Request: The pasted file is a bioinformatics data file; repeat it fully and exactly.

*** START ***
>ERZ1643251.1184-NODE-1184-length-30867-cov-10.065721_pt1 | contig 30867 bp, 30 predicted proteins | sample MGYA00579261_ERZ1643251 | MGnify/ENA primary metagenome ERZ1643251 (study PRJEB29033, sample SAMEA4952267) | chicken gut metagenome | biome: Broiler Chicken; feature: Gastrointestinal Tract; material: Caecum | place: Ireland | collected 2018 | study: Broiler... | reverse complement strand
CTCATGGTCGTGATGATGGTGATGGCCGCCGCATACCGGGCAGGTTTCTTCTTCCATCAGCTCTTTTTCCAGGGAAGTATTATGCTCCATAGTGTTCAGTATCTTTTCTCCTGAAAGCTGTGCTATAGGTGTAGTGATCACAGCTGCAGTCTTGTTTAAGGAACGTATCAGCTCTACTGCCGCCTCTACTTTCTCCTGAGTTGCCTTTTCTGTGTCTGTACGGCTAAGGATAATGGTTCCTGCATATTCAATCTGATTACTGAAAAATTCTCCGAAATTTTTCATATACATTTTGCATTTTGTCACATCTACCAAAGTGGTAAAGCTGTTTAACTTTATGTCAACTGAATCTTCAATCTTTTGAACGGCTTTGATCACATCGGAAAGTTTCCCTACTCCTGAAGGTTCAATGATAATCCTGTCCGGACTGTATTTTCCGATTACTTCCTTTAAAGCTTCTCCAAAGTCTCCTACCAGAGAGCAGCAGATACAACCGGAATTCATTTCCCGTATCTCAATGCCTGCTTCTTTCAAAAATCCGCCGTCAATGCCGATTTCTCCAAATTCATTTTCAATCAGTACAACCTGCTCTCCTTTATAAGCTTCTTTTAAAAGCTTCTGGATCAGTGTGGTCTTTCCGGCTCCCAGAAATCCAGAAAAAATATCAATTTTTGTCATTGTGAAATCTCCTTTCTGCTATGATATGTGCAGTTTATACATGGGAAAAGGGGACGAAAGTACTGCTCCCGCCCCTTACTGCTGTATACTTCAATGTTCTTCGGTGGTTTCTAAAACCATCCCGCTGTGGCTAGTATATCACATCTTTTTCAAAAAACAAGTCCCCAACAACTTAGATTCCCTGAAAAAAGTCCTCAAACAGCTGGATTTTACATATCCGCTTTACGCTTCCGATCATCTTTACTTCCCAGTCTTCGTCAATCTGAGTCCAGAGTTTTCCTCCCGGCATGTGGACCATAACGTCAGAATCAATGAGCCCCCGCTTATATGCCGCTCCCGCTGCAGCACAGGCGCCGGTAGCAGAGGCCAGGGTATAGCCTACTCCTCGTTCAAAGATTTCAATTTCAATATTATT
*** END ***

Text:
>ERZ1643251.1184-NODE-1184-length-30867-cov-10.065721_pt1 | contig 30867 bp, 30 predicted proteins | sample MGYA00579261_ERZ1643251 | MGnify/ENA primary metagenome ERZ1643251 (study PRJEB29033, sample SAMEA4952267) | chicken gut metagenome | biome: Broiler Chicken; feature: Gastrointestinal Tract; material: Caecum | place: Ireland | collected 2018 | study: Broiler... | reverse complement strand
CTCATGGTCGTGATGATGGTGATGGCCGCCGCATACCGGGCAGGTTTCTTCTTCCATCAGCTCTTTTTCCAGGGAAGTATTATGCTCCATAGTGTTCAGTATCTTTTCTCCTGAAAGCTGTGCTATAGGTGTAGTGATCACAGCTGCAGTCTTGTTTAAGGAACGTATCAGCTCTACTGCCGCCTCTACTTTCTCCTGAGTTGCCTTTTCTGTGTCTGTACGGCTAAGGATAATGGTTCCTGCATATTCAATCTGATTACTGAAAAATTCTCCGAAATTTTTCATATACATTTTGCATTTTGTCACATCTACCAAAGTGGTAAAGCTGTTTAACTTTATGTCAACTGAATCTTCAATCTTTTGAACGGCTTTGATCACATCGGAAAGTTTCCCTACTCCTGAAGGTTCAATGATAATCCTGTCCGGACTGTATTTTCCGATTACTTCCTTTAAAGCTTCTCCAAAGTCTCCTACCAGAGAGCAGCAGATACAACCGGAATTCATTTCCCGTATCTCAATGCCTGCTTCTTTCAAAAATCCGCCGTCAATGCCGATTTCTCCAAATTCATTTTCAATCAGTACAACCTGCTCTCCTTTATAAGCTTCTTTTAAAAGCTTCTGGATCAGTGTGGTCTTTCCGGCTCCCAGAAATCCAGAAAAAATATCAATTTTTGTCATTGTGAAATCTCCTTTCTGCTATGATATGTGCAGTTTATACATGGGAAAAGGGGACGAAAGTACTGCTCCCGCCCCTTACTGCTGTATACTTCAATGTTCTTCGGTGGTTTCTAAAACCATCCCGCTGTGGCTAGTATATCACATCTTTTTCAAAAAACAAGTCCCCAACAACTTAGATTCCCTGAAAAAAGTCCTCAAACAGCTGGATTTTACATATCCGCTTTACGCTTCCGATCATCTTTACTTCCCAGTCTTCGTCAATCTGAGTCCAGAGTTTTCCTCCCGGCATGTGGACCATAACGTCAGAATCAATGAGCCCCCGCTTATATGCCGCTCCCGCTGCAGCACAGGCGCCGGTAGCAGAGGCCAGGGTATAGCCTACTCCTCGTTCAAAGATTTCAATTTCAATATTATT